A tropical depression off the African coast is expected to strengthen into a hurricane by Wednesday, when it will still be in the middle of the Atlantic.
The threat to land is unclear, although the range of possible paths appear pointed north of Florida in the general direction of Bermuda.
The depression, which has sustained winds of 35 miles per hour, was expected to reach tropical storm strength Monday night or Tuesday morning. It would be given the name Gaston.
At 5 p.m., the storm was located 360 miles west-southwest of the Cape Verde Islands off the African coast. It was moving west at 18 miles per hour.
The depression appeared as the former Tropical Storm Fiona weakened to a depression and was expected to dissipate in the coming days.
As the new depression strengthens, it is? expected to bend to the northwest on Tuesday. It’s forecast to reach hurricane force on Wednesday, with winds of at least 74 miles per hour, according to the hurricane center.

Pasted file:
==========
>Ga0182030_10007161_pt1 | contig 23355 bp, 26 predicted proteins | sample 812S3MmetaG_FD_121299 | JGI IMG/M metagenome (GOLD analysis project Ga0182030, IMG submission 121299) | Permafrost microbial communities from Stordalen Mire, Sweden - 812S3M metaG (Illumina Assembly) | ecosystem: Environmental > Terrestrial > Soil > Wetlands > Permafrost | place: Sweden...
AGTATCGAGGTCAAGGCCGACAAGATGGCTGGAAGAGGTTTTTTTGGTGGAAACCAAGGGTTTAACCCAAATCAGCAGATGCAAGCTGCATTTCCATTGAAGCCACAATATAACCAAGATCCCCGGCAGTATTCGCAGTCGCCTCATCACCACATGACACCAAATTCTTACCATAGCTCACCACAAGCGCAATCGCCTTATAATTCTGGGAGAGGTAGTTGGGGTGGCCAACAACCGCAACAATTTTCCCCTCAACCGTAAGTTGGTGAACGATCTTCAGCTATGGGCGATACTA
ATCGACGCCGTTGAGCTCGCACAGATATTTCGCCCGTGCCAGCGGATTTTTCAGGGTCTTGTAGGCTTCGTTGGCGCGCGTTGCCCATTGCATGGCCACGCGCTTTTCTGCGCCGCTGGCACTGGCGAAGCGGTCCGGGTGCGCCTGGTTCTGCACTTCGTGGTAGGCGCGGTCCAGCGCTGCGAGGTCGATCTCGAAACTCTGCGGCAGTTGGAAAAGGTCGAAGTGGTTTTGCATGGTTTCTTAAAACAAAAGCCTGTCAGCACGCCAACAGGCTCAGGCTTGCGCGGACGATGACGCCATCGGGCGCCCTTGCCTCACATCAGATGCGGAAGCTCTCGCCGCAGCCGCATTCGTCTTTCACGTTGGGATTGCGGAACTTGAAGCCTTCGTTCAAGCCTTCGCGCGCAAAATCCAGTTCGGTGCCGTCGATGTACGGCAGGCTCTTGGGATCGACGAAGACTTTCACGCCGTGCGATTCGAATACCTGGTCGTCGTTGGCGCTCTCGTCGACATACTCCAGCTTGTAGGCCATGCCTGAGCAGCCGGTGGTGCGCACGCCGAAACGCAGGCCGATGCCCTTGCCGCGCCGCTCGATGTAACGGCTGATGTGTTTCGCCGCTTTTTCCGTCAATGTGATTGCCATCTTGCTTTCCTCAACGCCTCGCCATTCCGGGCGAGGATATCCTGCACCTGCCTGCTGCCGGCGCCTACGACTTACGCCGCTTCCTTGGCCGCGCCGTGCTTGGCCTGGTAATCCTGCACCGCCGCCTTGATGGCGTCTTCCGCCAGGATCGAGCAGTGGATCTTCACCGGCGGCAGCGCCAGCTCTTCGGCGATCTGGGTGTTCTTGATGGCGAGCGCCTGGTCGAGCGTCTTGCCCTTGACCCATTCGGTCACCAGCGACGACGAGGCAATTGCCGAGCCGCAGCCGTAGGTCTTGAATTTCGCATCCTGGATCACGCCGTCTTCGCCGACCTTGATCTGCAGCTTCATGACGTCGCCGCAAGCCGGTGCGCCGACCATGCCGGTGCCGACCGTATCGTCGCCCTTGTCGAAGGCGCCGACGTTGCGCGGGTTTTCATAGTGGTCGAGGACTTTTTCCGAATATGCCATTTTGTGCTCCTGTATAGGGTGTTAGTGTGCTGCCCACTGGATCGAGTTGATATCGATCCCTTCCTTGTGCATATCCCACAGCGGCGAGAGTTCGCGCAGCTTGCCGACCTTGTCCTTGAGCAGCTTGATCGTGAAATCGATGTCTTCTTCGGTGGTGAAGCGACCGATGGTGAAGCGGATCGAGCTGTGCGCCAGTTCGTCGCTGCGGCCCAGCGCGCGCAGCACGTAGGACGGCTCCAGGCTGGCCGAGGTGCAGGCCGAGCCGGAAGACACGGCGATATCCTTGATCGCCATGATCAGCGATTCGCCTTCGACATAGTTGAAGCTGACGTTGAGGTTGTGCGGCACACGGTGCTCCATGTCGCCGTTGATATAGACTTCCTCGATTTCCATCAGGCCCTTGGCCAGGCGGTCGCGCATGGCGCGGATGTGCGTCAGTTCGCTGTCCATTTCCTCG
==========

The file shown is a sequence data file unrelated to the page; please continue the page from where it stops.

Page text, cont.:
Fueling the storm’s strength is the warm surface of the ocean along its path. Also wind shear, the high-level winds that interfere with the development of rotating storms, is light. These conditions are expected to last for three days, after which strengthening wind shear may inhibit further strengthening.
A third system, located about 750 miles from the Caribbean, is given a 50 percent chance of organizing into a tropical cyclone over the next five days, according to the National Hurricane Center. A tropical cyclone is a circular storm system classified by wind strength from tropical depression to tropical storm to hurricane.
The system will hit some weakening dry air during the next couple of days but conditions could become more favorable as the system approaches Hispaniola and the Bahamas later this week. It’s too soon to say whether the storm will be a threat to land. An Air Force Hurricane Hunter airplane is preparing to investigate the storm Tuesday, if necessary, the hurricane center said.
Tropical depression off Africa expected to become hurricane – Sun Sentinel